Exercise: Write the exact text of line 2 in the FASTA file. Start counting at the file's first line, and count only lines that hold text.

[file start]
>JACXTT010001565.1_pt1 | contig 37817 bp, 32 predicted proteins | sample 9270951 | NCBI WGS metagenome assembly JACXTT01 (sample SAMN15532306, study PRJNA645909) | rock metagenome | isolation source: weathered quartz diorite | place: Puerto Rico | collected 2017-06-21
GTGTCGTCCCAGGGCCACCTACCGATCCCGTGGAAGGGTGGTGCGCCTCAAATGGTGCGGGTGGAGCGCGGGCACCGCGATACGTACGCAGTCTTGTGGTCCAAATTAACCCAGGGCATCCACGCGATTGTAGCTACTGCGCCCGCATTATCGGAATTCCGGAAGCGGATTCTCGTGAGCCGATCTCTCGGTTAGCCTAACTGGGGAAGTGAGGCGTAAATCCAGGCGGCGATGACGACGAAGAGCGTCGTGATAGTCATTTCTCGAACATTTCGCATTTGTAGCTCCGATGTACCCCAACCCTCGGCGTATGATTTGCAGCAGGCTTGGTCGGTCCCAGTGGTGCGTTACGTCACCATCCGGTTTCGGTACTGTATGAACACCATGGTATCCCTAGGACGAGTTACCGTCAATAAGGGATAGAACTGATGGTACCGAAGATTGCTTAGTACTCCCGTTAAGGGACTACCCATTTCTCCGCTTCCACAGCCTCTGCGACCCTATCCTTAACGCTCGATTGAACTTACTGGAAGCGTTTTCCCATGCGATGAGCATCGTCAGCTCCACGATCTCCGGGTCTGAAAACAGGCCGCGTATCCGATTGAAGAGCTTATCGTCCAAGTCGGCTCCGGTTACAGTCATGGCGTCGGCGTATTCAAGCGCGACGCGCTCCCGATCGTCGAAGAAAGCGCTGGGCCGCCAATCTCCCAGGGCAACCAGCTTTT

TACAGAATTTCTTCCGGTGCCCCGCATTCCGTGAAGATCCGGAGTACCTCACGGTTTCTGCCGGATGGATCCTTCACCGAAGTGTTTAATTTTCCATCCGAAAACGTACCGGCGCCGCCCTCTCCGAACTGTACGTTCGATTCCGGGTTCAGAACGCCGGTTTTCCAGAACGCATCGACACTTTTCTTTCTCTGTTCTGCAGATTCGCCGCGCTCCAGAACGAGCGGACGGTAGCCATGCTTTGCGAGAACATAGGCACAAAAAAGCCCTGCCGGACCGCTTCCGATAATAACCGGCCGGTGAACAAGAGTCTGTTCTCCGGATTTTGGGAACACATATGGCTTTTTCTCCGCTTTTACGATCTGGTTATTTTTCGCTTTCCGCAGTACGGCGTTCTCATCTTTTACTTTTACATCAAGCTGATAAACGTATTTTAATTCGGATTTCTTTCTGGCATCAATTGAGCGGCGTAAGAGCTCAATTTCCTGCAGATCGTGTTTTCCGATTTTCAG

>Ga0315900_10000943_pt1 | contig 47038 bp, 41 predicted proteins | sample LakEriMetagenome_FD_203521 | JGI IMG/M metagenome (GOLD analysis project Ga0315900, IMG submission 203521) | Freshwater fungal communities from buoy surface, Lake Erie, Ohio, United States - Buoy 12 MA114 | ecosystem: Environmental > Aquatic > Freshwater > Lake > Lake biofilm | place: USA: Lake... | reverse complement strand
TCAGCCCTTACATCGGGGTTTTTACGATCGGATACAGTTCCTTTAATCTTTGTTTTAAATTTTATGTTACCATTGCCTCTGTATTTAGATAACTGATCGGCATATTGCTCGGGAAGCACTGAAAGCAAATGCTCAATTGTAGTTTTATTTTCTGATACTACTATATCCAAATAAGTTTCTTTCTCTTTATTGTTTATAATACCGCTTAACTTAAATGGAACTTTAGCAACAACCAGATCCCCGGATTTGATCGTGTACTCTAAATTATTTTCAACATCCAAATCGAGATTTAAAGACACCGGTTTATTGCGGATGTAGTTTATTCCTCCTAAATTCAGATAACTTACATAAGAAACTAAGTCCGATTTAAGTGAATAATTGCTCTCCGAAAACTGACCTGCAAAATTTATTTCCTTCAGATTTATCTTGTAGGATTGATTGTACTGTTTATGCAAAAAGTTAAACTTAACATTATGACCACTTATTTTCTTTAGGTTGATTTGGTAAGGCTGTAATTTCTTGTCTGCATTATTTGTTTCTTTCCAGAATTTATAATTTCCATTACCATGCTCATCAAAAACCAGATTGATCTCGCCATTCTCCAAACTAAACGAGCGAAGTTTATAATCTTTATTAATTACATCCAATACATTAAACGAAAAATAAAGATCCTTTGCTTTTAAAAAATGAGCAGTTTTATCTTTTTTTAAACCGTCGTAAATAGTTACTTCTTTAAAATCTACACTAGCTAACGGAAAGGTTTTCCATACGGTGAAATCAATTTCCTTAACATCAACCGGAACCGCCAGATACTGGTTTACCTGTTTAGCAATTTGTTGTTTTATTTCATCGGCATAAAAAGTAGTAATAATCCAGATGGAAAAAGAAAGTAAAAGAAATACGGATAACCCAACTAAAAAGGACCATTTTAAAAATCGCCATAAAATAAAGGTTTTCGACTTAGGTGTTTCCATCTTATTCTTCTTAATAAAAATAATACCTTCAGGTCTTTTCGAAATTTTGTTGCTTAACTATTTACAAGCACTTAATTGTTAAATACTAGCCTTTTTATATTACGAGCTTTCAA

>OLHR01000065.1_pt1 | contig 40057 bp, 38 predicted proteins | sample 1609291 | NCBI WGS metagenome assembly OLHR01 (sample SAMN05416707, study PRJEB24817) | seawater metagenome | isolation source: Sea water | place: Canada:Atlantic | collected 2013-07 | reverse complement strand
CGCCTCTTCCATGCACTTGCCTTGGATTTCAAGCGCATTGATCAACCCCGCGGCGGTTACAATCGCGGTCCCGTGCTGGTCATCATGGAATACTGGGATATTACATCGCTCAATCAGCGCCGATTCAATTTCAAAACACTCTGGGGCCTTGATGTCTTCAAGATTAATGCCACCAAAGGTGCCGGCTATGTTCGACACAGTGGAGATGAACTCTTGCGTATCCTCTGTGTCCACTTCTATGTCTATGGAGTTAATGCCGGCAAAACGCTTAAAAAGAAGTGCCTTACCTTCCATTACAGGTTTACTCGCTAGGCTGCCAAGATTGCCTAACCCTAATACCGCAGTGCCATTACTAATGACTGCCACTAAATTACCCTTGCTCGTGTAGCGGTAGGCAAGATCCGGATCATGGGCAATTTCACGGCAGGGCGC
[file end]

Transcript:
GTGTCGTCCCAGGGCCACCTACCGATCCCGTGGAAGGGTGGTGCGCCTCAAATGGTGCGGGTGGAGCGCGGGCACCGCGATACGTACGCAGTCTTGTGGTCCAAATTAACCCAGGGCATCCACGCGATTGTAGCTACTGCGCCCGCATTATCGGAATTCCGGAAGCGGATTCTCGTGAGCCGATCTCTCGGTTAGCCTAACTGGGGAAGTGAGGCGTAAATCCAGGCGGCGATGACGACGAAGAGCGTCGTGATAGTCATTTCTCGAACATTTCGCATTTGTAGCTCCGATGTACCCCAACCCTCGGCGTATGATTTGCAGCAGGCTTGGTCGGTCCCAGTGGTGCGTTACGTCACCATCCGGTTTCGGTACTGTATGAACACCATGGTATCCCTAGGACGAGTTACCGTCAATAAGGGATAGAACTGATGGTACCGAAGATTGCTTAGTACTCCCGTTAAGGGACTACCCATTTCTCCGCTTCCACAGCCTCTGCGACCCTATCCTTAACGCTCGATTGAACTTACTGGAAGCGTTTTCCCATGCGATGAGCATCGTCAGCTCCACGATCTCCGGGTCTGAAAACAGGCCGCGTATCCGATTGAAGAGCTTATCGTCCAAGTCGGCTCCGGTTACAGTCATGGCGTCGGCGTATTCAAGCGCGACGCGCTCCCGATCGTCGAAGAAAGCGCTGGGCCGCCAATCTCCCAGGGCAACCAGCTTTT